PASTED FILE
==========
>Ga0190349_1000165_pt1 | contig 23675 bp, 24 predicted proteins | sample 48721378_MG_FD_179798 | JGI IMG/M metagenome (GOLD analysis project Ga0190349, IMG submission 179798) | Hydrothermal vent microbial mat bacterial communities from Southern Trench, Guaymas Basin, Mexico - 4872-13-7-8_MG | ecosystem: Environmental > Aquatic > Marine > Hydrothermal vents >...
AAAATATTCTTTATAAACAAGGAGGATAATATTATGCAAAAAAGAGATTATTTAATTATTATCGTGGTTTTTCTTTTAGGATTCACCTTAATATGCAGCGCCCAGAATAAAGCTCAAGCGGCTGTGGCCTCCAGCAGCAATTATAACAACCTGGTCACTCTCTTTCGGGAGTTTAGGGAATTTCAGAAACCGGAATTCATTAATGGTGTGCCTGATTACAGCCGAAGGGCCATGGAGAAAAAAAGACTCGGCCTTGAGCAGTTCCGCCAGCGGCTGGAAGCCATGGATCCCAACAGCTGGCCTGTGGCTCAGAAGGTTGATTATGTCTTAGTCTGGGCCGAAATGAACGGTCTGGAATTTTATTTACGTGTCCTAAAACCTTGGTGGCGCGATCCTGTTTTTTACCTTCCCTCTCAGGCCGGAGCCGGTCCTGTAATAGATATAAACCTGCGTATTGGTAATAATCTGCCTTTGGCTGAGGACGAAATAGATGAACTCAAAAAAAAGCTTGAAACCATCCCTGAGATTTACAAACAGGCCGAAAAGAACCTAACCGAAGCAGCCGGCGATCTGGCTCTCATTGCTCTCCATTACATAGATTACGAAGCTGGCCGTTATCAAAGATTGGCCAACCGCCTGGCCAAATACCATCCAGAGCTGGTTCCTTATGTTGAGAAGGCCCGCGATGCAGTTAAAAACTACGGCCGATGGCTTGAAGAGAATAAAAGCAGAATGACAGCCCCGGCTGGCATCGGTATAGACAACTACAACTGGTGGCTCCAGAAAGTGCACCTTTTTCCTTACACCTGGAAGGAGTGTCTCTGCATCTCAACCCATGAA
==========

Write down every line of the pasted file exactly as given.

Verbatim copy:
>Ga0190349_1000165_pt1 | contig 23675 bp, 24 predicted proteins | sample 48721378_MG_FD_179798 | JGI IMG/M metagenome (GOLD analysis project Ga0190349, IMG submission 179798) | Hydrothermal vent microbial mat bacterial communities from Southern Trench, Guaymas Basin, Mexico - 4872-13-7-8_MG | ecosystem: Environmental > Aquatic > Marine > Hydrothermal vents >...
AAAATATTCTTTATAAACAAGGAGGATAATATTATGCAAAAAAGAGATTATTTAATTATTATCGTGGTTTTTCTTTTAGGATTCACCTTAATATGCAGCGCCCAGAATAAAGCTCAAGCGGCTGTGGCCTCCAGCAGCAATTATAACAACCTGGTCACTCTCTTTCGGGAGTTTAGGGAATTTCAGAAACCGGAATTCATTAATGGTGTGCCTGATTACAGCCGAAGGGCCATGGAGAAAAAAAGACTCGGCCTTGAGCAGTTCCGCCAGCGGCTGGAAGCCATGGATCCCAACAGCTGGCCTGTGGCTCAGAAGGTTGATTATGTCTTAGTCTGGGCCGAAATGAACGGTCTGGAATTTTATTTACGTGTCCTAAAACCTTGGTGGCGCGATCCTGTTTTTTACCTTCCCTCTCAGGCCGGAGCCGGTCCTGTAATAGATATAAACCTGCGTATTGGTAATAATCTGCCTTTGGCTGAGGACGAAATAGATGAACTCAAAAAAAAGCTTGAAACCATCCCTGAGATTTACAAACAGGCCGAAAAGAACCTAACCGAAGCAGCCGGCGATCTGGCTCTCATTGCTCTCCATTACATAGATTACGAAGCTGGCCGTTATCAAAGATTGGCCAACCGCCTGGCCAAATACCATCCAGAGCTGGTTCCTTATGTTGAGAAGGCCCGCGATGCAGTTAAAAACTACGGCCGATGGCTTGAAGAGAATAAAAGCAGAATGACAGCCCCGGCTGGCATCGGTATAGACAACTACAACTGGTGGCTCCAGAAAGTGCACCTTTTTCCTTACACCTGGAAGGAGTGTCTCTGCATCTCAACCCATGAA